Our CEO Brittany spoke at the Utah Crowdfunding summit. She spent part of her presentation talking about the Inventory cycle and managing cash flow. In other words, the process of turning inventory into cash for your company. (For more information on managing cash flow in the inventory cycle visit our CEO Brittany’s full presentation.) She stressed that “managing this cycle is one of the most important things ecommerce business can do to survive.”
Understanding Your Inventory Cycle
On that note, what does your Inventory cycle look like? Understanding your company’s inventory cycle is important to it’s well being. Just like trying to understand your significant other. Not forgetting an anniversary is important to your well-being. You’ve seen it before, whether in real life or on a TV show. (Hopefully just on TV). Usually it’s the man who is portrayed as being forgetful. And it’s the woman who makes it clear she is not pleased he forgot their special day. Subsequently, you see him trying to pull out all the stops to make it up to her.
It would have been a lot easier if he had just gotten it right from the start. He probably wishes he had written it down. Or that he had paid closer attention to her hints. Similarly, it takes paying attention to understand your companies inventory cycle. It is much better to plan accordingly than to find yourself in a tight spot. As being without cash can put you in quite a pickle.
For more information on tracking and managing your inventory, click here.
Why is cash flow important for businesses?
Having a healthy cash flow is pivotal to growing a product-based business. If customers and/or sales channels are late with their payments, then sellers can’t pay their suppliers, shippers, employees, etc. Without payment those companies and people won’t be working for you very long. Companies should always make positive operating cash flow a priority. It’s important to have more cash coming in then going out. This creates the foundation necessary to grow your business.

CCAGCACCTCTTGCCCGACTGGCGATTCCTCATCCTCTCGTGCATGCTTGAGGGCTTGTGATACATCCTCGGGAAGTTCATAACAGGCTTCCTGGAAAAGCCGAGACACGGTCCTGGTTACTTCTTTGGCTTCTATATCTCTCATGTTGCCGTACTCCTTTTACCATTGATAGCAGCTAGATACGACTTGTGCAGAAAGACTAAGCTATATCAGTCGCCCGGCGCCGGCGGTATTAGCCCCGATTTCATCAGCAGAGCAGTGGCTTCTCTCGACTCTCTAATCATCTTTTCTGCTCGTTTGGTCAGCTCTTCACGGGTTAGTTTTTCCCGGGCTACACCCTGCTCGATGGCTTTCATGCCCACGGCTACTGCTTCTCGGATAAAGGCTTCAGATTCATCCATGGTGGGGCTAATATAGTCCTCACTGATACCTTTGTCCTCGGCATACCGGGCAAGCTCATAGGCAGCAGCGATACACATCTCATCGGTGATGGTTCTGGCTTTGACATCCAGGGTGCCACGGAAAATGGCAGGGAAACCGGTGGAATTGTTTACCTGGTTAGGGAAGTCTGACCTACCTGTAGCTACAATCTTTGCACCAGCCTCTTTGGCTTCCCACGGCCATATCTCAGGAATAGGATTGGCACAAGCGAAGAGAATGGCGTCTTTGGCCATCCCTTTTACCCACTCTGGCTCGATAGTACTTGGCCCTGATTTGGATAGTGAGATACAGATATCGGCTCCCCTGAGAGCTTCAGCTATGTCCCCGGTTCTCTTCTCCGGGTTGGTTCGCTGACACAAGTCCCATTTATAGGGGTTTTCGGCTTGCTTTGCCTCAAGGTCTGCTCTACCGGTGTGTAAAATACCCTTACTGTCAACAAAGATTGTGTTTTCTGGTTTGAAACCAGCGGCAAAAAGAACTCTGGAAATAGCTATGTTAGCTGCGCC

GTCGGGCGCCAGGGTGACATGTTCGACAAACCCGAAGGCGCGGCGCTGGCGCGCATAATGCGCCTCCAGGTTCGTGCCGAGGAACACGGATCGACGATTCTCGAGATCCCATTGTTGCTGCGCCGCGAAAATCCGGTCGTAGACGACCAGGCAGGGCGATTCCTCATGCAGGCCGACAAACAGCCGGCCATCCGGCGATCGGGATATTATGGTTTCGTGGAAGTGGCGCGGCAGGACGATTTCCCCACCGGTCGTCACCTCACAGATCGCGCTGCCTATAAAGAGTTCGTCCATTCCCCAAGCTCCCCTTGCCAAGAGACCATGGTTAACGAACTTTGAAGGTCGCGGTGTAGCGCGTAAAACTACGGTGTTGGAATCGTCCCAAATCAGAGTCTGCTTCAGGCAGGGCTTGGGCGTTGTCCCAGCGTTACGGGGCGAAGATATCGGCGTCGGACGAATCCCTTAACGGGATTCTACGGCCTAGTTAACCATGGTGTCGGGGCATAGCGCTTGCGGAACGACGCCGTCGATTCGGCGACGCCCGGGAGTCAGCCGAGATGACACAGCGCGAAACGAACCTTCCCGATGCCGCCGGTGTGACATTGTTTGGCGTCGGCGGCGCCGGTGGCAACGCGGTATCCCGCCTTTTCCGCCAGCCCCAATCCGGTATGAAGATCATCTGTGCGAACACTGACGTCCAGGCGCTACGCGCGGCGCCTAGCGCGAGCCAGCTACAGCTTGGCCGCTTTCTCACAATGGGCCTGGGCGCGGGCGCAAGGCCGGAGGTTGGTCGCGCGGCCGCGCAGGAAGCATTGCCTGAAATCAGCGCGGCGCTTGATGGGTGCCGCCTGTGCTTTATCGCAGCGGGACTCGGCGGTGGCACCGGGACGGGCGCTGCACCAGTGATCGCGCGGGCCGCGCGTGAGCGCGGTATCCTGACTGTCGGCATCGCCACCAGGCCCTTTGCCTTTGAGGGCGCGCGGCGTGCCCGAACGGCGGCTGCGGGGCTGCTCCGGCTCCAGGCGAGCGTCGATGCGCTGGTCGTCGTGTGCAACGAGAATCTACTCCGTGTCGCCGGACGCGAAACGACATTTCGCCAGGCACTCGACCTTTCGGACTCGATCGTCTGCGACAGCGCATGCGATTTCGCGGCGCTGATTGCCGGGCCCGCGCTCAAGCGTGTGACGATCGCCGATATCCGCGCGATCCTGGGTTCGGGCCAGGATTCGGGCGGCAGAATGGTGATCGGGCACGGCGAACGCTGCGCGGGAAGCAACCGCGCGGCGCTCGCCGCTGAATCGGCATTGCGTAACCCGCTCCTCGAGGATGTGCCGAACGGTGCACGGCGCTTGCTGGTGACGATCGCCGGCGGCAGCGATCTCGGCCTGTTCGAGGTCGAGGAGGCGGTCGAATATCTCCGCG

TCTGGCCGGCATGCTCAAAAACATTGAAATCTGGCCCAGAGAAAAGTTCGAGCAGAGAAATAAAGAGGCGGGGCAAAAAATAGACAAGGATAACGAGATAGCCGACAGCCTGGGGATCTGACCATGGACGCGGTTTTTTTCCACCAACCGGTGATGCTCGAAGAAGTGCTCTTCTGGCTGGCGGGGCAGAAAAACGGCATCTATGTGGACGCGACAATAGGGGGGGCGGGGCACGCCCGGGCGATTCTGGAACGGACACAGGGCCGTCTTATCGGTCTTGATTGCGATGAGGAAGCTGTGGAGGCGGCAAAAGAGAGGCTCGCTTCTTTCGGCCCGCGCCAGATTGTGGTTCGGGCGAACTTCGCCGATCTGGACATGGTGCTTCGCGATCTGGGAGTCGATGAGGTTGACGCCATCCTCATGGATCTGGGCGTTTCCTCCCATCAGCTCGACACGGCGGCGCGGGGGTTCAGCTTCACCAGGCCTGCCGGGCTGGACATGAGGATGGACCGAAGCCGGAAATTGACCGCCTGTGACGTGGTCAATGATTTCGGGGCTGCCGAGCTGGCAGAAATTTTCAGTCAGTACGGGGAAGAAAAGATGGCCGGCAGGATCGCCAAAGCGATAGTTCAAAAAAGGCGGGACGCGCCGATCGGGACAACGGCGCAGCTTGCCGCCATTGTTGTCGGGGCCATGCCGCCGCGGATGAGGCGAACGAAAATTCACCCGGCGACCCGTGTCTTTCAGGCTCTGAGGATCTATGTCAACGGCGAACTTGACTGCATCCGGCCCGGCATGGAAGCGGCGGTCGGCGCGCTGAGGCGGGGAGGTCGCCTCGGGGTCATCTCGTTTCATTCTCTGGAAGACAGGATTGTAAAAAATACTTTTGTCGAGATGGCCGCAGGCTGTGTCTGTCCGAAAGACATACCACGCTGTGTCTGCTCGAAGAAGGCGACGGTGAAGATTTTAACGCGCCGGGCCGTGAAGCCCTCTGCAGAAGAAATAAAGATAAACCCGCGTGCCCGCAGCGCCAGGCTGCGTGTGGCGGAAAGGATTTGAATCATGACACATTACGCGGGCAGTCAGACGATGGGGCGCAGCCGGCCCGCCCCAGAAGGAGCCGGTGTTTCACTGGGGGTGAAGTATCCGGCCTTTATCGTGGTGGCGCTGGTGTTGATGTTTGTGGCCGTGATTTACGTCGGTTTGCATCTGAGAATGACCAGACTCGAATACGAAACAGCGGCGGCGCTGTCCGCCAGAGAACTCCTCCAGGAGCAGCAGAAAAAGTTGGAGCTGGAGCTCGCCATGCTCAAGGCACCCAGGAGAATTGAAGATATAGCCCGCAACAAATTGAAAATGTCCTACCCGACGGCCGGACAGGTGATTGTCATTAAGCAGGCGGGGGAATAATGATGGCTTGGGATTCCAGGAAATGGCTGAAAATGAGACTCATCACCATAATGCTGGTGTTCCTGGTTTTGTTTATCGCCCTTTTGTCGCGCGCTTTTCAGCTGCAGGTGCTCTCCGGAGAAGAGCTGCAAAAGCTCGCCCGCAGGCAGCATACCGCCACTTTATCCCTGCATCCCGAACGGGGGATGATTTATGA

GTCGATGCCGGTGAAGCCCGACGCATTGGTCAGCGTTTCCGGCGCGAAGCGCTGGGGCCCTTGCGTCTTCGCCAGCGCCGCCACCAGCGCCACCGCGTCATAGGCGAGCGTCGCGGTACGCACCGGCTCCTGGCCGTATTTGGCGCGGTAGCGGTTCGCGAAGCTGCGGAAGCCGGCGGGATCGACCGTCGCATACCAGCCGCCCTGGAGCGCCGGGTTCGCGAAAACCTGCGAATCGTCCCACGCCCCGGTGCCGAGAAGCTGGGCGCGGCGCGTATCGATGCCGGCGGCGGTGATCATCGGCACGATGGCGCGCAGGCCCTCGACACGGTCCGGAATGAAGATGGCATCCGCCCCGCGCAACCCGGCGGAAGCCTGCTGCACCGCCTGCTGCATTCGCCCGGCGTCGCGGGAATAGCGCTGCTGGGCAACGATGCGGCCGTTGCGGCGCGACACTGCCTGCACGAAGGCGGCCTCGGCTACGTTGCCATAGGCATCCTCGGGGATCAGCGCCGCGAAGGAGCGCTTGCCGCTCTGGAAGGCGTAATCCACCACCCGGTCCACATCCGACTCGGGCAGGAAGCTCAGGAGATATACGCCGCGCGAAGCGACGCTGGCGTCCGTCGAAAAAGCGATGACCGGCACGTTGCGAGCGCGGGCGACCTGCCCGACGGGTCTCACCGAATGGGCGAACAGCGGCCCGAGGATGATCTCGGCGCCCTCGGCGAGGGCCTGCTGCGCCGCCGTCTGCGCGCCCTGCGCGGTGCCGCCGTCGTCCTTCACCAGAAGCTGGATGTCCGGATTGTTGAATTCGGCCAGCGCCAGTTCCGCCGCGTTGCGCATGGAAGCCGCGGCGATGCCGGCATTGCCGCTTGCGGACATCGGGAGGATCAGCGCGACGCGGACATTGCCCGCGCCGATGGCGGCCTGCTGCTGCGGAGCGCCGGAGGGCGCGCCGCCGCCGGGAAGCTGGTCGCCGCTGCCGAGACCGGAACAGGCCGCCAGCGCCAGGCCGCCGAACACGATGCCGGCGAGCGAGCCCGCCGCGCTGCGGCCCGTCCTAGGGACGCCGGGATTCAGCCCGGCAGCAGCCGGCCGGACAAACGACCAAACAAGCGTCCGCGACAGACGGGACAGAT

How is managing cash flow impacted by your inventory cycle?
A typical inventory cycle starts with ordering your product. Cash goes out when you pay for it. (For information on how to account for inventory purchases, click here). Then you sell that product and cash comes back in.
During the cycle you have a few other steps to consider. Some of these steps include the shipping of the product to you, receiving the product, and storing the product. During that time in the cycle you do not have cash coming in for the product. It is common to outsource a lot of these steps. Therefore, every inventory cycle is not the same for every business. These differences affect how much cash companies have on hand.
Outsourcing locations directly impact lag-time
As mentioned, the longest lag is in the time between “cash out” and “cash in”. This lag is also dependent on where you outsource manufacturing. If you outsource manufacturing to a local company then it will not take as long for cash to come in. If you outsource to another country like China then it can take much longer. Additionally, outsourcing to other countries can increase products being put on back order.